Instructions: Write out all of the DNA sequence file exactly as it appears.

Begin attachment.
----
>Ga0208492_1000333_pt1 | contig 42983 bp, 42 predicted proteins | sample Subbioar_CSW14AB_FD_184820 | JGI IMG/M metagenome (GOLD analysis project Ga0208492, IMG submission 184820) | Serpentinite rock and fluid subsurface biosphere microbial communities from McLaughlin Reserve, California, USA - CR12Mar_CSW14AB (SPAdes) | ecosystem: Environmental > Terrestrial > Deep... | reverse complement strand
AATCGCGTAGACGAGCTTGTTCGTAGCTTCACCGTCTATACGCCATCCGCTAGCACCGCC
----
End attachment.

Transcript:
>Ga0208492_1000333_pt1 | contig 42983 bp, 42 predicted proteins | sample Subbioar_CSW14AB_FD_184820 | JGI IMG/M metagenome (GOLD analysis project Ga0208492, IMG submission 184820) | Serpentinite rock and fluid subsurface biosphere microbial communities from McLaughlin Reserve, California, USA - CR12Mar_CSW14AB (SPAdes) | ecosystem: Environmental > Terrestrial > Deep... | reverse complement strand
AATCGCGTAGACGAGCTTGTTCGTAGCTTCACCGTCTATACGCCATCCGCTAGCACCGCC